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Mar 2nd, '09, 18:08
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Concert Tea Pot - A Very Negative Review

by ChildOfNight » Mar 2nd, '09, 18:08

This idea seems great, but here is the problem, something I didn't think about happening. The constant heat that comes from the tea light candle will continue to "cook" the elements of the tea, altering it's fresh made flavors. The tea will become darker, and the fine characteristics of the tea begins to get covered up in a short time over the candle. This is coming from someone with not the greatest nose, but you can easily see it darkens cup after cup, and I can taste it changing. So if I notice it, others must be able to. I did Ali Shan, and Silver Needle White teas. It's as if the constant heat gives the tea a plain "Lipton" tea flavor over time, that begins to cover up certain characteristics. The Ali Shan suffering this outcome far worse than my white tea. Probably not the best thing to steep Ali Shan in, since it is hard for the leaves to open, however even when done, after a half an hour over a candle, the tea is not the same as fresh. The idea behind this is to be able to drink warm tea over a long period. I will not, at the expense of what the tea is supposed to taste like. Sorry to burst someone's bubble, but if it was a light ambient heat over the entire kettle, it probably would not suffer this outcome. I am sticking with single cup brewing, as the flavor is always consistent, with a little more work. Perhaps this will not bother some people, but it certainly does me.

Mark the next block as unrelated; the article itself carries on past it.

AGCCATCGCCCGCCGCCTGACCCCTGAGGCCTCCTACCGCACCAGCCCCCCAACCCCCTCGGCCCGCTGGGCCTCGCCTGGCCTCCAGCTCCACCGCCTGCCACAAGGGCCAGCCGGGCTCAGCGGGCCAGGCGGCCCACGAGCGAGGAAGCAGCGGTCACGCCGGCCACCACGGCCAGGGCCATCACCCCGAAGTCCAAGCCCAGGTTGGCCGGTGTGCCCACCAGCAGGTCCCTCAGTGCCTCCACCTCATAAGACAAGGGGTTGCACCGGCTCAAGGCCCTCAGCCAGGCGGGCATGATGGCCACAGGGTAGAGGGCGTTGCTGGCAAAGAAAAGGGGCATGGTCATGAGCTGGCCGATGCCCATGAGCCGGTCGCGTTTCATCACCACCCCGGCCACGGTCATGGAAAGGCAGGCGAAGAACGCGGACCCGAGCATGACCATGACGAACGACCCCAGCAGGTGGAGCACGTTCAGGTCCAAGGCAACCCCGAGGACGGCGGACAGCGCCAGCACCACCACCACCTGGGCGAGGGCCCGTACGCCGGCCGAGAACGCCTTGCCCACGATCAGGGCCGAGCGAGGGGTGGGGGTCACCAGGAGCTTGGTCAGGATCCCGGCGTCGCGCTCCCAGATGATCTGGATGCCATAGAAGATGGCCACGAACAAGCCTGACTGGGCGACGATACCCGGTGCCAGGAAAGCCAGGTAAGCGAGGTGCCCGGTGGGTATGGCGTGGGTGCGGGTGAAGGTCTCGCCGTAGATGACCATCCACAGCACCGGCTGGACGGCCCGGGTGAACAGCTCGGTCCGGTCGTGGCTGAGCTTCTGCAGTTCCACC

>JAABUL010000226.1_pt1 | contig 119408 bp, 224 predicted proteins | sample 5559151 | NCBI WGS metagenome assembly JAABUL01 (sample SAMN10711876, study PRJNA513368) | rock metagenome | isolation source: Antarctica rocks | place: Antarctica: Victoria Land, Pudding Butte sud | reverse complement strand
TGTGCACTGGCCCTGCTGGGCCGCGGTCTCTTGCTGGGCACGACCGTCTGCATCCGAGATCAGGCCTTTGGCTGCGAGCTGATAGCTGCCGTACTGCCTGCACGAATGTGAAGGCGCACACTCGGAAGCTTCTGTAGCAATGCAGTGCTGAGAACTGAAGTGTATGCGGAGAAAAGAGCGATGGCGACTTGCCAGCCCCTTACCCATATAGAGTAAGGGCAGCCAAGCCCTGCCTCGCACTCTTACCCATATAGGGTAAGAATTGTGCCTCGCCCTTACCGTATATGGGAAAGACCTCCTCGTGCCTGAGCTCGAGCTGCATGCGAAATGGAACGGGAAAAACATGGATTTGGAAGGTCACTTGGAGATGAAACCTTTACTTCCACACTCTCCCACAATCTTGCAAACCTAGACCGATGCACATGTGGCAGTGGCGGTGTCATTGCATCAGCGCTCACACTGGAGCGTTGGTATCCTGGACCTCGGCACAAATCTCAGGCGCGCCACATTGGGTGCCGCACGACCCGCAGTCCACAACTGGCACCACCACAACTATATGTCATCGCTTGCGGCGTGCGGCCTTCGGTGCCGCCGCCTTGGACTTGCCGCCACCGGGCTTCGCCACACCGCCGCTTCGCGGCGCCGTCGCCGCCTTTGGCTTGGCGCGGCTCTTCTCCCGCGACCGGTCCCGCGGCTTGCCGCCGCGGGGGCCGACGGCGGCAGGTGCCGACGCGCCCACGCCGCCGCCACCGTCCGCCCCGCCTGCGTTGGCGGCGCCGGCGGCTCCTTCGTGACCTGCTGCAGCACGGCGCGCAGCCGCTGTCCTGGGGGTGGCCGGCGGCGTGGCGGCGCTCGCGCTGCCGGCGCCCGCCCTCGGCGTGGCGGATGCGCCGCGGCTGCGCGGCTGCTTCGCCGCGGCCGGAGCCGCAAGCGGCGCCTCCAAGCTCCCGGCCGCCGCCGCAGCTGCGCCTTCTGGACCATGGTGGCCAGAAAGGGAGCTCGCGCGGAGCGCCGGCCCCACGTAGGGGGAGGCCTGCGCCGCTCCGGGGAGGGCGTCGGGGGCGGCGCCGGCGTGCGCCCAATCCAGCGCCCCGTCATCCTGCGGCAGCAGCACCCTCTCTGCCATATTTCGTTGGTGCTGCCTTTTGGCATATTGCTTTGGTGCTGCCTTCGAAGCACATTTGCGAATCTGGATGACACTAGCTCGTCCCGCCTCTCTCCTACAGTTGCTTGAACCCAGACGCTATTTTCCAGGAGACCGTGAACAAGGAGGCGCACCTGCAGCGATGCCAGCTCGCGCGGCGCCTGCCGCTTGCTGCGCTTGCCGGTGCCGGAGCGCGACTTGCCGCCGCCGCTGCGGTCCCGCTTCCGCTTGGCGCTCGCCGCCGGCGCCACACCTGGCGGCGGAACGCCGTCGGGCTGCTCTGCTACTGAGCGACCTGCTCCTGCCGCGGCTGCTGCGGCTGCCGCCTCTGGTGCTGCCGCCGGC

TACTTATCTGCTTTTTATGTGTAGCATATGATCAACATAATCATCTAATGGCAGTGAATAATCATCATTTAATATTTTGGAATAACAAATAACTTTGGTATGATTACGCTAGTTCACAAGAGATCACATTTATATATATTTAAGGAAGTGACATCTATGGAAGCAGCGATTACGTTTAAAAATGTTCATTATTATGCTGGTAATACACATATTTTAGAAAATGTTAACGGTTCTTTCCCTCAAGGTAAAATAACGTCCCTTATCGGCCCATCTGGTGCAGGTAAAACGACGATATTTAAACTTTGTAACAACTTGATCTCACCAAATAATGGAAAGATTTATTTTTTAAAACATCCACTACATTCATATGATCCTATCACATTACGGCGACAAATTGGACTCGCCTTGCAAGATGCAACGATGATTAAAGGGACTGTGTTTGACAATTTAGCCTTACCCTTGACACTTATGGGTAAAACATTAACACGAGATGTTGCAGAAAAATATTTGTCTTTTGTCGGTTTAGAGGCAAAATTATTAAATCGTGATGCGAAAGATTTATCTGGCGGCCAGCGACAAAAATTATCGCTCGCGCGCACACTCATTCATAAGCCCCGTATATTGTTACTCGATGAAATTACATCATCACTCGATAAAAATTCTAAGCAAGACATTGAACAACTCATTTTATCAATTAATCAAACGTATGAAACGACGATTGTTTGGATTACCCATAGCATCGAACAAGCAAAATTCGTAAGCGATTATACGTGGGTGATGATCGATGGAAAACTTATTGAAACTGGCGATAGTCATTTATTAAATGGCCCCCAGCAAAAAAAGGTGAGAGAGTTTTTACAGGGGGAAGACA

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Mar 2nd, '09, 18:27
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by snafu » Mar 2nd, '09, 18:27

Could you not remove the filter basket after the tea is finished brewing? Sounds like the tea is continuing to brew between cups.

Anyway, it doesn't really matter what you do or how you keep it warm - tea will change in flavour after it's been sitting around for half an hour. A lot of the substances/compounds responsible for tea flavours are fairly volatile and delicate.

Your comments are a good advertisement for the traditional rule of only brewing what you will immediately drink/serve at one time.

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Mar 2nd, '09, 18:49
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by ChildOfNight » Mar 2nd, '09, 18:49